Is the genocide my fault? No. As someone who lives on the land, is it my responsibility to do something about its fallout? Yes. That doesn’t mean relocating everyone who now lives on the land*, but it does mean (to me) educating myself about what happened, showing solidarity, and taking an active interest in indigenous efforts to preserve their culture and gain access to basic human rights. As a Canadian, this is a part of my history, and a part of my business.

The onslaught of pushback that anti-racism receives from folks who simply have no interest in engaging with their own privilege can be silencing, especially if you don’t have your own community of colour who has your back. Which brings me to my final point.\

To anyone who ever asks why Racialicious is run solely by people of colour, or keeps such a death grip on the comments section, or runs content almost solely by people of colour – well, your answer is in the sample comments above, which in their own way are all saying: SHUT UP SHUT UP SHUT UP. Even if they were written by well-intentioned people who did not intend to shut Jessica up, that is what they ultimately communicate.
race  rebuttal  society  popculture  forumcomments 
march 2014 by kme
Avatar: “Totally racist, dude.” | The Filmsmith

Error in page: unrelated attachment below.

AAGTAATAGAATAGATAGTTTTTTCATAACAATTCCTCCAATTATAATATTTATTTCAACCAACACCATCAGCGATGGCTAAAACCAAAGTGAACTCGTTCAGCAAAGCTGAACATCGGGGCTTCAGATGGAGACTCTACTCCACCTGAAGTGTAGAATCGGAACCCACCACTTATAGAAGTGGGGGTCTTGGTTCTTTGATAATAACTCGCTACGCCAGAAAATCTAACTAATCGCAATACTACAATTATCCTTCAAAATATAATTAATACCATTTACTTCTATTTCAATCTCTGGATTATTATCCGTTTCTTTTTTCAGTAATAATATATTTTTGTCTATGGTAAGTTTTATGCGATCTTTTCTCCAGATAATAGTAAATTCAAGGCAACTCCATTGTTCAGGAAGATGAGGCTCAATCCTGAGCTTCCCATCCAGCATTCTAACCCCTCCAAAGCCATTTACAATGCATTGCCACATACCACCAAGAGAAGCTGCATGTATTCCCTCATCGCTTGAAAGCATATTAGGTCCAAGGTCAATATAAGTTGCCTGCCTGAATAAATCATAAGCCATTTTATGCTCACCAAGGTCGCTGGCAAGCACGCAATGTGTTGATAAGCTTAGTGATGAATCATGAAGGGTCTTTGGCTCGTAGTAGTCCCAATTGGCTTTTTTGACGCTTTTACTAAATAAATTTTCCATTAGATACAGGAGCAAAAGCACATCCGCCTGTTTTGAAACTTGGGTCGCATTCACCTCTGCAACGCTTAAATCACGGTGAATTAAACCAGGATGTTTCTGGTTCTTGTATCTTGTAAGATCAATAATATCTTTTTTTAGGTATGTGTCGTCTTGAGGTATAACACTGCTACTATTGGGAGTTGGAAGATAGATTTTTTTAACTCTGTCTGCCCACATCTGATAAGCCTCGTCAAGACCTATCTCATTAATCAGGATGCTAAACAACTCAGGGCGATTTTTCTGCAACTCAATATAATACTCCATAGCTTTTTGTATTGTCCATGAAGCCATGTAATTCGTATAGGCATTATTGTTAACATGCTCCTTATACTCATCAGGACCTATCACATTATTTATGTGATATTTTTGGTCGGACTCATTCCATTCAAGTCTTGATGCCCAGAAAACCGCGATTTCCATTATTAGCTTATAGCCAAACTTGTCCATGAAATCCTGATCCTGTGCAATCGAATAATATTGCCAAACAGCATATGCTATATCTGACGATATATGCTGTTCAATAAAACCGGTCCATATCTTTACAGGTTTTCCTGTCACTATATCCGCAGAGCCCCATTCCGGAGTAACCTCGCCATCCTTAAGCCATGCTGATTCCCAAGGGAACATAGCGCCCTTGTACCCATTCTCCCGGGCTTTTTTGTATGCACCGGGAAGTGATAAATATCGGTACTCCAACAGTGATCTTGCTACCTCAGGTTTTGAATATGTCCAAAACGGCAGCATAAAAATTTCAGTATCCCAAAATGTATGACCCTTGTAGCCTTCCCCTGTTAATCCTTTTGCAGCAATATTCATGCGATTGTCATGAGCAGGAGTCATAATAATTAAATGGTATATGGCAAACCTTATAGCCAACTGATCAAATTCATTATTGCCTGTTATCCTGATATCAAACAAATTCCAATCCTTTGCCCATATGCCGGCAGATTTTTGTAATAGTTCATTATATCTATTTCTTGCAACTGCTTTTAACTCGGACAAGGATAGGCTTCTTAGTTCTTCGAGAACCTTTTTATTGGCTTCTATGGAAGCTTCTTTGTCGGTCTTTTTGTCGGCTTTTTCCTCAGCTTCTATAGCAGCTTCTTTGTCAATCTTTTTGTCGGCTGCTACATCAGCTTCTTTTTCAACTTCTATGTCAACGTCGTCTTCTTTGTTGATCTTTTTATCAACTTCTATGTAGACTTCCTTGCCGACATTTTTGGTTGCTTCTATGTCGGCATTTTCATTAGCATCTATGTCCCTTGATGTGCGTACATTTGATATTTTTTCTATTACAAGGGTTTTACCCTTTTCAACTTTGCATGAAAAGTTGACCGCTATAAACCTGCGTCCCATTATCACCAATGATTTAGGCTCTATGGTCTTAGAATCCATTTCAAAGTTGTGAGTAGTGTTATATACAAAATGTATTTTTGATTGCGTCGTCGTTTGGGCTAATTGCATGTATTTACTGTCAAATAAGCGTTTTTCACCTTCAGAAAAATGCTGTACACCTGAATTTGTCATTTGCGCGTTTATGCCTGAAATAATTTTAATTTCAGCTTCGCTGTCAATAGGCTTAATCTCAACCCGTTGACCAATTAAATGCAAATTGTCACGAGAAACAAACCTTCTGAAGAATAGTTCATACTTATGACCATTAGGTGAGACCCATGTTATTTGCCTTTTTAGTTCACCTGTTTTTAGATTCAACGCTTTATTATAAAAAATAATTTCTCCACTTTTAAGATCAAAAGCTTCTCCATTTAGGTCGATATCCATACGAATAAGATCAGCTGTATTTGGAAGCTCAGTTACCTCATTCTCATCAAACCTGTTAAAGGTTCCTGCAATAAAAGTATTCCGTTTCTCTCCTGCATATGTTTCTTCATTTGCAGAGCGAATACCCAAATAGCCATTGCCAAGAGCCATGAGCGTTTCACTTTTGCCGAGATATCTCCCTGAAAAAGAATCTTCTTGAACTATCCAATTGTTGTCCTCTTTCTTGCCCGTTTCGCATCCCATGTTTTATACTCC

By the end of the film you’re left wondering why the film needed the Jake Sully character at all. The film could have done just as well by focusing on an actual Na’vi native who comes into contact with crazy humans who have no respect for the environment. I can just see the explanation: “Well, we need someone (an avatar) for the audience to connect with. A normal guy [read, a white male] will work better than these tall blue people.” However, this is the type of thinking that molds all leads as white male characters (blank slates for the audience to project themselves upon) unless your name is Will Smith.

My assertion of Jake Sully as emblematic of current racial power dynamics resides on the film’s inability to convince me that after three months of living with the Na’vi and being directly responsible for the destruction of the Na’vi’s World Trade Center, that he can make claims to “our land.” This is further problematized by Sully’s shifting allegiances throughout the film’s first two acts (whoever is speaking to him, Na’vi, scientist, colonel, he swears by).